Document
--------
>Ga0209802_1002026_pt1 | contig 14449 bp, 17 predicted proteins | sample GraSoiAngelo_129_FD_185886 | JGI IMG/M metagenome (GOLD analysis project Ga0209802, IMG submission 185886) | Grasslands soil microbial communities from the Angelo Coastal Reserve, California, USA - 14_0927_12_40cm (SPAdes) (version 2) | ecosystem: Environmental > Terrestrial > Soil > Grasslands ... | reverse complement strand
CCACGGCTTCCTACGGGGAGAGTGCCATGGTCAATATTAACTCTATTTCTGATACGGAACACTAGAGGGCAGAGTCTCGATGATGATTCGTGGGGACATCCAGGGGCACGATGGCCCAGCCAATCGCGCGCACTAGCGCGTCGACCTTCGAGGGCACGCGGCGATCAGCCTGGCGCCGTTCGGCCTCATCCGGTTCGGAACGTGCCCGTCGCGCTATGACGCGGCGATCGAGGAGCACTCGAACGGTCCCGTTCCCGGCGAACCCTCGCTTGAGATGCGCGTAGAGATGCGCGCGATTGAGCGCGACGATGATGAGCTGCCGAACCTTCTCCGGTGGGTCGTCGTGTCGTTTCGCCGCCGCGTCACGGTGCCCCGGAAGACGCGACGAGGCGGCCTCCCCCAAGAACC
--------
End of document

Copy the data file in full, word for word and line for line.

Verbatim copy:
>Ga0209802_1002026_pt1 | contig 14449 bp, 17 predicted proteins | sample GraSoiAngelo_129_FD_185886 | JGI IMG/M metagenome (GOLD analysis project Ga0209802, IMG submission 185886) | Grasslands soil microbial communities from the Angelo Coastal Reserve, California, USA - 14_0927_12_40cm (SPAdes) (version 2) | ecosystem: Environmental > Terrestrial > Soil > Grasslands ... | reverse complement strand
CCACGGCTTCCTACGGGGAGAGTGCCATGGTCAATATTAACTCTATTTCTGATACGGAACACTAGAGGGCAGAGTCTCGATGATGATTCGTGGGGACATCCAGGGGCACGATGGCCCAGCCAATCGCGCGCACTAGCGCGTCGACCTTCGAGGGCACGCGGCGATCAGCCTGGCGCCGTTCGGCCTCATCCGGTTCGGAACGTGCCCGTCGCGCTATGACGCGGCGATCGAGGAGCACTCGAACGGTCCCGTTCCCGGCGAACCCTCGCTTGAGATGCGCGTAGAGATGCGCGCGATTGAGCGCGACGATGATGAGCTGCCGAACCTTCTCCGGTGGGTCGTCGTGTCGTTTCGCCGCCGCGTCACGGTGCCCCGGAAGACGCGACGAGGCGGCCTCCCCCAAGAACC